Inflation Fears Start to Creep in at the Federal Reserve

Inflation Fears Start to Creep in at the Federal Reserve

June 17, 2021

After months of saying that inflation fears were misplaced, the Fed has changed its tune. Yesterday, the Fed sounded far more unsure if the recent surge in prices of goods and services would be temporary or a longer-lasting problem.


Yahoo Finance: “Is there a risk that inflation will be higher than we think? Yes,” Chair Jerome Powell told a press conference. He spoke after financial markets were taken by surprise when policymakers signaled they expect to make not one, but two, hikes to interest rates in 2023 from near zero now.

“The Fed has been in a tug-and-pull with investors and critics over whether recent spikes in prices as the economy reopens from the pandemic will be transitory, as officials have argued, or prove more lasting.

“‘There is a lot of uncertainty,’ Powell said. Indeed, Fed policymakers moved up their forecasts for inflation over the next three years after a two-day meeting of the Federal Open Market Committee.”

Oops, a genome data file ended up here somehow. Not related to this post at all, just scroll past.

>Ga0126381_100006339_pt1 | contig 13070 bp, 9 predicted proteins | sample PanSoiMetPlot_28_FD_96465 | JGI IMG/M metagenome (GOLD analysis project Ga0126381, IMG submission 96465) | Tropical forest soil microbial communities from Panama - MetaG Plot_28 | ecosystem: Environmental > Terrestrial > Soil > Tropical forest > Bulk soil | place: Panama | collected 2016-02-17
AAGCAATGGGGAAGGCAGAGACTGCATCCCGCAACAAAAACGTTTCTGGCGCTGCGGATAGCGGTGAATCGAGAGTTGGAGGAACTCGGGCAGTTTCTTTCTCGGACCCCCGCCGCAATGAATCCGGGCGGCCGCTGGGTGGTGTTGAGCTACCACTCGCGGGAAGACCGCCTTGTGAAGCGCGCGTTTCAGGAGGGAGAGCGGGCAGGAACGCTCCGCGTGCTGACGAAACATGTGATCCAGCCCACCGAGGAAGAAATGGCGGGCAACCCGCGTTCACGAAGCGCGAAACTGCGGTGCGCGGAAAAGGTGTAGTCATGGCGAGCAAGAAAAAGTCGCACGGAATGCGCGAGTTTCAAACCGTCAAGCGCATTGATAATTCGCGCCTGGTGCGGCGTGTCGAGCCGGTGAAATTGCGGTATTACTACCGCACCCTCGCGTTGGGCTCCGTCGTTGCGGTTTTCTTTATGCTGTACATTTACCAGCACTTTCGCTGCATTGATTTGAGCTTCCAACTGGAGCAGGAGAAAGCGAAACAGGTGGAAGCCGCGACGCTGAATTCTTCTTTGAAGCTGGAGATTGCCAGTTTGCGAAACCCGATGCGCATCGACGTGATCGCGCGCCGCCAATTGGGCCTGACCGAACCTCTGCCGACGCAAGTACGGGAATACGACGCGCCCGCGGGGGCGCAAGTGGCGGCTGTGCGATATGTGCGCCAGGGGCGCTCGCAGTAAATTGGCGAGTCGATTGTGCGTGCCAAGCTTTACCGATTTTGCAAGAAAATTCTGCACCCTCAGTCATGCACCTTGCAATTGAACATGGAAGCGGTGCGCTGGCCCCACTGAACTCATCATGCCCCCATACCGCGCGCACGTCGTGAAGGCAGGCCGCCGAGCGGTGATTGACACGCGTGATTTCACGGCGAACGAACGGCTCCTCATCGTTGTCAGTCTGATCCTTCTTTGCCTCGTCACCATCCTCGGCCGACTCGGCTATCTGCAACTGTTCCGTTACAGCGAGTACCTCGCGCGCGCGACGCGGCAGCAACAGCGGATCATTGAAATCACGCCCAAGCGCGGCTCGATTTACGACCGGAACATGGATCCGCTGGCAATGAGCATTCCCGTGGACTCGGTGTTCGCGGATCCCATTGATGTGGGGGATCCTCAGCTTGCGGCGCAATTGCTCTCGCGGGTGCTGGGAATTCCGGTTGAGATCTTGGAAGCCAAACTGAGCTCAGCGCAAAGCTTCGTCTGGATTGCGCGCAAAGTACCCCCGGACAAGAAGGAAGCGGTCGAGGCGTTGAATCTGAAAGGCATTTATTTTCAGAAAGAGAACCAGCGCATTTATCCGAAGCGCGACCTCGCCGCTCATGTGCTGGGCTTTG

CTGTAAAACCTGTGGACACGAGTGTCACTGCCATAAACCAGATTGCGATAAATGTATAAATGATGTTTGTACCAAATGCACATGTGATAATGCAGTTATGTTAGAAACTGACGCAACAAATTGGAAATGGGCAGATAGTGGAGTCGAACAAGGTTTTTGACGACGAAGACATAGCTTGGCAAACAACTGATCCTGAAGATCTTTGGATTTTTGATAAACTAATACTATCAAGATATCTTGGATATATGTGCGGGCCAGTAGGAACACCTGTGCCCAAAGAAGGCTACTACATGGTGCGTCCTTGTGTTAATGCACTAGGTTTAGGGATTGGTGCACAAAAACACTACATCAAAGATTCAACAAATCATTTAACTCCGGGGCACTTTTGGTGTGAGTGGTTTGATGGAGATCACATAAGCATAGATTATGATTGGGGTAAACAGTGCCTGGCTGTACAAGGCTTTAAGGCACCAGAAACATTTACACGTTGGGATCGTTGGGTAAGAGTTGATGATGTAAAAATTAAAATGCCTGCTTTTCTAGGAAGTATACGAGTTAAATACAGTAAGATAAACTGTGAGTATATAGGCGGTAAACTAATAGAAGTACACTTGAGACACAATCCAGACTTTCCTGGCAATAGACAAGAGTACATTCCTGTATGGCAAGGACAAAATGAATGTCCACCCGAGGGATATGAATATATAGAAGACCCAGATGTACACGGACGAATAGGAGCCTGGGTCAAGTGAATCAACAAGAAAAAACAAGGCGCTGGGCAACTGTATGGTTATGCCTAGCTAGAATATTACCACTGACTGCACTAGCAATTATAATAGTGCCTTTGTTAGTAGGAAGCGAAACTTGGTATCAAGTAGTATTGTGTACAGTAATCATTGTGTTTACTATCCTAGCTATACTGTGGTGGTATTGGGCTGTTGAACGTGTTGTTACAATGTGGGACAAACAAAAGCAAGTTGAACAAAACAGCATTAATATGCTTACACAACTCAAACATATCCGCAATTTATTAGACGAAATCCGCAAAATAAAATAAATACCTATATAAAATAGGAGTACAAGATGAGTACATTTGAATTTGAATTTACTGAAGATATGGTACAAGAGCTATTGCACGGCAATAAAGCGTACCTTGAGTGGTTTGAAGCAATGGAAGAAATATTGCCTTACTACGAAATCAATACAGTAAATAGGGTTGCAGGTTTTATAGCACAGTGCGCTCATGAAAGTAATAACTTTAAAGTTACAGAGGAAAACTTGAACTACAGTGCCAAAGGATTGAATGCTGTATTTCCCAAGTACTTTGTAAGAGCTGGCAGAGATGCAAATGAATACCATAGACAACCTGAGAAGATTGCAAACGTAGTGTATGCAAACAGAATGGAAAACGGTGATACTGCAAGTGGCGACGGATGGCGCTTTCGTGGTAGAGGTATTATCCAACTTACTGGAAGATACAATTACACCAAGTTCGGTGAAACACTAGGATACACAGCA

The prices of goods and services have risen significantly over the past couple of months as Democrats have flooded the economy with stimulus money. The Biden administration is still advocating for a massive infrastructure bill and an accompanying spending proposal that would eclipse $4 trillion.


A CNBC article from two days ago shows that Americans’ fears are rising as prices increase.


CNBC: “As the economy quickly picks up steam in the wake of the Covid pandemic, Americans expect inflation to jump in the months ahead.


“Overall, the expectation is that the inflation rate will be up to 4% one year from now — a new high for one-year-ahead inflation expectations — and at 3.6% three years from now, the highest level since August 2013, according to the Federal Reserve Bank of New York’s Survey of Consumer Expectations for May.


“Expectations for how much more consumers will spend on homes, food, rent, gas and the cost of a college education all rose in the most recent report.”


Recent polling in New Hampshire shows how widespread inflation fears are among American families.


WMUR: “Inflation was cited as a concern by 83 percent of those polled while 77 percent said they were ‘very’ or ‘somewhat’ worried about the national debt.”


Bottom Line: The rising cost of goods and services are effectively a hidden tax on the American people. If Democrats continue injecting the economy with trillions of dollars of stimulus money, lower and middle-income families will continue to suffer.

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